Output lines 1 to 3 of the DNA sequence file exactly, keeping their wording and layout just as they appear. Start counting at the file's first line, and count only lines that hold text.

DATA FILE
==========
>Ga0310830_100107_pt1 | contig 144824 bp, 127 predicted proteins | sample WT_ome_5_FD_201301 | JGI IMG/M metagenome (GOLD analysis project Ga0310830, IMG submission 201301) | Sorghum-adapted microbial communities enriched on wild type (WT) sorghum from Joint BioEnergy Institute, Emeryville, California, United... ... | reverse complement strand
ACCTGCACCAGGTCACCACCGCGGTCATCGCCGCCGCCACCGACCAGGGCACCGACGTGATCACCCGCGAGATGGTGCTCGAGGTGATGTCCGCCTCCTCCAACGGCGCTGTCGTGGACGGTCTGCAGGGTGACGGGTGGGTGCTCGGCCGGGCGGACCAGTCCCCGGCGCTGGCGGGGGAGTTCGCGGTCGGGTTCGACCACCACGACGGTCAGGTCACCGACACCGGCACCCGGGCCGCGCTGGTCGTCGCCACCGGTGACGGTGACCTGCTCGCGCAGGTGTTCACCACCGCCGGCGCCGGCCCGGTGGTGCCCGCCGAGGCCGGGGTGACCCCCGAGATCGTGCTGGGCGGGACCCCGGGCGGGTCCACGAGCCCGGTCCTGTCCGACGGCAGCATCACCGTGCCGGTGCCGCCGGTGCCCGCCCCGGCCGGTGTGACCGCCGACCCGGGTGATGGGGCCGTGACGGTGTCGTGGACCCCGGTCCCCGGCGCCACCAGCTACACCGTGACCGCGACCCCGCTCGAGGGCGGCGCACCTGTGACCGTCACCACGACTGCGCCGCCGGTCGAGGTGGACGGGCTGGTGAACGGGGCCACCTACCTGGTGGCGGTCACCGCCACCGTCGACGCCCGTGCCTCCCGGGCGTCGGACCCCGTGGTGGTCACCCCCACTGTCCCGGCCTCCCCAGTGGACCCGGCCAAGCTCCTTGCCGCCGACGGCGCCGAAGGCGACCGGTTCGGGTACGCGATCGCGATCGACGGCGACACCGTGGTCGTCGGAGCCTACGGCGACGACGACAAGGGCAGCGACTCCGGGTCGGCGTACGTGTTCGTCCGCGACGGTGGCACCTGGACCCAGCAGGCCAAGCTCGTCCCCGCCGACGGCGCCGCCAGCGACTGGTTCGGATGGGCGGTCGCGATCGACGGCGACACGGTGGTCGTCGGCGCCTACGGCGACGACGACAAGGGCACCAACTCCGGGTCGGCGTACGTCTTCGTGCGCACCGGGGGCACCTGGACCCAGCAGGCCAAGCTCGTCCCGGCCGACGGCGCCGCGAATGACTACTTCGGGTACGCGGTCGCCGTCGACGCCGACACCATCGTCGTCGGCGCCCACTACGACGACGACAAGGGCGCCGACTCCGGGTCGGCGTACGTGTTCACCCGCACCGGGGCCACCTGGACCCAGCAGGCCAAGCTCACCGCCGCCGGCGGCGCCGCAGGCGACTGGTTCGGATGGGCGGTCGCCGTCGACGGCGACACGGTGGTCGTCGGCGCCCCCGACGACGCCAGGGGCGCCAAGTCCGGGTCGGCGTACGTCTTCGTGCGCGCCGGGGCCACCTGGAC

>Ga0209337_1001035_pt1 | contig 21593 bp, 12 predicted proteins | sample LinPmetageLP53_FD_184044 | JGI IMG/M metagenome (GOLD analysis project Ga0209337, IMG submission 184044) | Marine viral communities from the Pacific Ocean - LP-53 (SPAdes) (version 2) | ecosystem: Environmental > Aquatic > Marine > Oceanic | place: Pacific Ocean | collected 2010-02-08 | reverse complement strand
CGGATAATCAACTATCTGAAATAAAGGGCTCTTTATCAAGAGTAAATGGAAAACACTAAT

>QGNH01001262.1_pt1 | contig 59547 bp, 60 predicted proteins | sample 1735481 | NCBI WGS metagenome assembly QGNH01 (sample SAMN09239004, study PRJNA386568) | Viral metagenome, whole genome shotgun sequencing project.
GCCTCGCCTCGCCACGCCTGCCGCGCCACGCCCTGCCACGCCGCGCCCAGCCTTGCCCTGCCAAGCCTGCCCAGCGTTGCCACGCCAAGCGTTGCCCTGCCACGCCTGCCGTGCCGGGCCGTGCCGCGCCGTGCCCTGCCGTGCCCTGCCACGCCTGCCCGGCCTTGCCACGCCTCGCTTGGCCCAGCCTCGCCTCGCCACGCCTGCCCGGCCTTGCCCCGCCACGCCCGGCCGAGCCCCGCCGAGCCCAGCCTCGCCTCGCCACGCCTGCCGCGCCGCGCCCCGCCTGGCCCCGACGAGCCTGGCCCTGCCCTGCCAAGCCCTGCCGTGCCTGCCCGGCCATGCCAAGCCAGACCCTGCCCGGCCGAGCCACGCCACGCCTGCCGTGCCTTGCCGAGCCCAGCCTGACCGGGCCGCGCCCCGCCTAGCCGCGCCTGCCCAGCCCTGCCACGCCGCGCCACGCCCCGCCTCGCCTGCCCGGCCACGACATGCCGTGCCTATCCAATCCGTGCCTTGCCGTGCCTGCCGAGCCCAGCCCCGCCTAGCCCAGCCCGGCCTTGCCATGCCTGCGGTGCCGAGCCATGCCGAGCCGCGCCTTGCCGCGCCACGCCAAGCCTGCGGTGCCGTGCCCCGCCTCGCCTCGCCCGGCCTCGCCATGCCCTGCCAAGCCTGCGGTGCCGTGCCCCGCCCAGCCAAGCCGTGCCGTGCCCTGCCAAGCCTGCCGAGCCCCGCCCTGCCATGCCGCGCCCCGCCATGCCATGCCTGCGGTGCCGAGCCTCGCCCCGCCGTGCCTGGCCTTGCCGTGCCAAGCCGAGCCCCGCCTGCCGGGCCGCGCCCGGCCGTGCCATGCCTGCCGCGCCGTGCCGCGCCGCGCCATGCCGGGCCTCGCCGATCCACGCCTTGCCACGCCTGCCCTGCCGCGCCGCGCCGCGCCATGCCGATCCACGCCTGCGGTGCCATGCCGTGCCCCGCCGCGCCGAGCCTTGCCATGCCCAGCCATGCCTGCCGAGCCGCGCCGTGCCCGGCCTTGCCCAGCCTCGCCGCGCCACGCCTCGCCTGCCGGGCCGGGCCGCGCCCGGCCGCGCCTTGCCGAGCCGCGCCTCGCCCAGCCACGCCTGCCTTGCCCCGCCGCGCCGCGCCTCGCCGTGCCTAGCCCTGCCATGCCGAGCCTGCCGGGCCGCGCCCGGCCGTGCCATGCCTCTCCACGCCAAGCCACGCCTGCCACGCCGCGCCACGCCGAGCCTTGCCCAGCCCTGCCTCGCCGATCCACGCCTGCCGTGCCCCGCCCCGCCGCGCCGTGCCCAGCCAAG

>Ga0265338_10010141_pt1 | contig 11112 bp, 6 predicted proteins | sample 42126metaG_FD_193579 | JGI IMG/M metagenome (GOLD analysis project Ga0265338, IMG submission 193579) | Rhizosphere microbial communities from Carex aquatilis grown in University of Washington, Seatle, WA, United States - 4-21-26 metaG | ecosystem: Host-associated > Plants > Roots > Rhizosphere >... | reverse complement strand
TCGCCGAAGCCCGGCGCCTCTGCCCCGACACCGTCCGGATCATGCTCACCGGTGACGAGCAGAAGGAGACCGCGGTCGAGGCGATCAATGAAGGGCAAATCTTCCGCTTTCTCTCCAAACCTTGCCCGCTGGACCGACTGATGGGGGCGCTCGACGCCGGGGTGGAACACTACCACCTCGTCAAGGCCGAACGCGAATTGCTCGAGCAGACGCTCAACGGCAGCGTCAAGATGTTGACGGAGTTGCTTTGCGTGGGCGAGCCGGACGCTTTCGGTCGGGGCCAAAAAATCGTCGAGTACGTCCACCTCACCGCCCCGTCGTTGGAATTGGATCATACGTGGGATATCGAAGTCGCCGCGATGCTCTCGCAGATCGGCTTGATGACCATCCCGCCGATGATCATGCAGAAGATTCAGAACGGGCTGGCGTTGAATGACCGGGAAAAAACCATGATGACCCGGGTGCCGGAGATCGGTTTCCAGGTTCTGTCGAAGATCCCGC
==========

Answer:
>Ga0310830_100107_pt1 | contig 144824 bp, 127 predicted proteins | sample WT_ome_5_FD_201301 | JGI IMG/M metagenome (GOLD analysis project Ga0310830, IMG submission 201301) | Sorghum-adapted microbial communities enriched on wild type (WT) sorghum from Joint BioEnergy Institute, Emeryville, California, United... ... | reverse complement strand
ACCTGCACCAGGTCACCACCGCGGTCATCGCCGCCGCCACCGACCAGGGCACCGACGTGATCACCCGCGAGATGGTGCTCGAGGTGATGTCCGCCTCCTCCAACGGCGCTGTCGTGGACGGTCTGCAGGGTGACGGGTGGGTGCTCGGCCGGGCGGACCAGTCCCCGGCGCTGGCGGGGGAGTTCGCGGTCGGGTTCGACCACCACGACGGTCAGGTCACCGACACCGGCACCCGGGCCGCGCTGGTCGTCGCCACCGGTGACGGTGACCTGCTCGCGCAGGTGTTCACCACCGCCGGCGCCGGCCCGGTGGTGCCCGCCGAGGCCGGGGTGACCCCCGAGATCGTGCTGGGCGGGACCCCGGGCGGGTCCACGAGCCCGGTCCTGTCCGACGGCAGCATCACCGTGCCGGTGCCGCCGGTGCCCGCCCCGGCCGGTGTGACCGCCGACCCGGGTGATGGGGCCGTGACGGTGTCGTGGACCCCGGTCCCCGGCGCCACCAGCTACACCGTGACCGCGACCCCGCTCGAGGGCGGCGCACCTGTGACCGTCACCACGACTGCGCCGCCGGTCGAGGTGGACGGGCTGGTGAACGGGGCCACCTACCTGGTGGCGGTCACCGCCACCGTCGACGCCCGTGCCTCCCGGGCGTCGGACCCCGTGGTGGTCACCCCCACTGTCCCGGCCTCCCCAGTGGACCCGGCCAAGCTCCTTGCCGCCGACGGCGCCGAAGGCGACCGGTTCGGGTACGCGATCGCGATCGACGGCGACACCGTGGTCGTCGGAGCCTACGGCGACGACGACAAGGGCAGCGACTCCGGGTCGGCGTACGTGTTCGTCCGCGACGGTGGCACCTGGACCCAGCAGGCCAAGCTCGTCCCCGCCGACGGCGCCGCCAGCGACTGGTTCGGATGGGCGGTCGCGATCGACGGCGACACGGTGGTCGTCGGCGCCTACGGCGACGACGACAAGGGCACCAACTCCGGGTCGGCGTACGTCTTCGTGCGCACCGGGGGCACCTGGACCCAGCAGGCCAAGCTCGTCCCGGCCGACGGCGCCGCGAATGACTACTTCGGGTACGCGGTCGCCGTCGACGCCGACACCATCGTCGTCGGCGCCCACTACGACGACGACAAGGGCGCCGACTCCGGGTCGGCGTACGTGTTCACCCGCACCGGGGCCACCTGGACCCAGCAGGCCAAGCTCACCGCCGCCGGCGGCGCCGCAGGCGACTGGTTCGGATGGGCGGTCGCCGTCGACGGCGACACGGTGGTCGTCGGCGCCCCCGACGACGCCAGGGGCGCCAAGTCCGGGTCGGCGTACGTCTTCGTGCGCGCCGGGGCCACCTGGAC

>Ga0209337_1001035_pt1 | contig 21593 bp, 12 predicted proteins | sample LinPmetageLP53_FD_184044 | JGI IMG/M metagenome (GOLD analysis project Ga0209337, IMG submission 184044) | Marine viral communities from the Pacific Ocean - LP-53 (SPAdes) (version 2) | ecosystem: Environmental > Aquatic > Marine > Oceanic | place: Pacific Ocean | collected 2010-02-08 | reverse complement strand